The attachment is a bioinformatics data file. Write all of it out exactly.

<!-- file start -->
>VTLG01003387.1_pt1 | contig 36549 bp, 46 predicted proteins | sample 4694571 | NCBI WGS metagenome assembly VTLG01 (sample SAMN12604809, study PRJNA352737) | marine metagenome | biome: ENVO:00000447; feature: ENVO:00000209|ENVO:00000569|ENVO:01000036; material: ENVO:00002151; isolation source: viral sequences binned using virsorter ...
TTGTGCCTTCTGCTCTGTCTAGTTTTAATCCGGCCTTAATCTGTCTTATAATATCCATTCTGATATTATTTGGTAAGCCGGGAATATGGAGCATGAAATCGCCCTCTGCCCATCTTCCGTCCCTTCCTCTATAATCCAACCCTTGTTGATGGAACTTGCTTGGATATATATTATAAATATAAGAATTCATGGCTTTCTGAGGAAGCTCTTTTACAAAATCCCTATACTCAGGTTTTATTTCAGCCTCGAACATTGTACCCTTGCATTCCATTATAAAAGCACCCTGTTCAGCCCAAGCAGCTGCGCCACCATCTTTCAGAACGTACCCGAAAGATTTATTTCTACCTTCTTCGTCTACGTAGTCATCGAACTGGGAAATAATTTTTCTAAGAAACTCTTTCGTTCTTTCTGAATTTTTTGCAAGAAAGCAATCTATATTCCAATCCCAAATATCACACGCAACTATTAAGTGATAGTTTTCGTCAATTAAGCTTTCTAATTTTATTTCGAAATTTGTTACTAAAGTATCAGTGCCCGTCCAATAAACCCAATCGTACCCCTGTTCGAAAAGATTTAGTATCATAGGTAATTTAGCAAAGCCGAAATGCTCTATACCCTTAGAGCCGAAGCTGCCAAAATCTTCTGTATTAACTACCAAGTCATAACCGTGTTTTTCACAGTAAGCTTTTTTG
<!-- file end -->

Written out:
>VTLG01003387.1_pt1 | contig 36549 bp, 46 predicted proteins | sample 4694571 | NCBI WGS metagenome assembly VTLG01 (sample SAMN12604809, study PRJNA352737) | marine metagenome | biome: ENVO:00000447; feature: ENVO:00000209|ENVO:00000569|ENVO:01000036; material: ENVO:00002151; isolation source: viral sequences binned using virsorter ...
TTGTGCCTTCTGCTCTGTCTAGTTTTAATCCGGCCTTAATCTGTCTTATAATATCCATTCTGATATTATTTGGTAAGCCGGGAATATGGAGCATGAAATCGCCCTCTGCCCATCTTCCGTCCCTTCCTCTATAATCCAACCCTTGTTGATGGAACTTGCTTGGATATATATTATAAATATAAGAATTCATGGCTTTCTGAGGAAGCTCTTTTACAAAATCCCTATACTCAGGTTTTATTTCAGCCTCGAACATTGTACCCTTGCATTCCATTATAAAAGCACCCTGTTCAGCCCAAGCAGCTGCGCCACCATCTTTCAGAACGTACCCGAAAGATTTATTTCTACCTTCTTCGTCTACGTAGTCATCGAACTGGGAAATAATTTTTCTAAGAAACTCTTTCGTTCTTTCTGAATTTTTTGCAAGAAAGCAATCTATATTCCAATCCCAAATATCACACGCAACTATTAAGTGATAGTTTTCGTCAATTAAGCTTTCTAATTTTATTTCGAAATTTGTTACTAAAGTATCAGTGCCCGTCCAATAAACCCAATCGTACCCCTGTTCGAAAAGATTTAGTATCATAGGTAATTTAGCAAAGCCGAAATGCTCTATACCCTTAGAGCCGAAGCTGCCAAAATCTTCTGTATTAACTACCAAGTCATAACCGTGTTTTTCACAGTAAGCTTTTTTG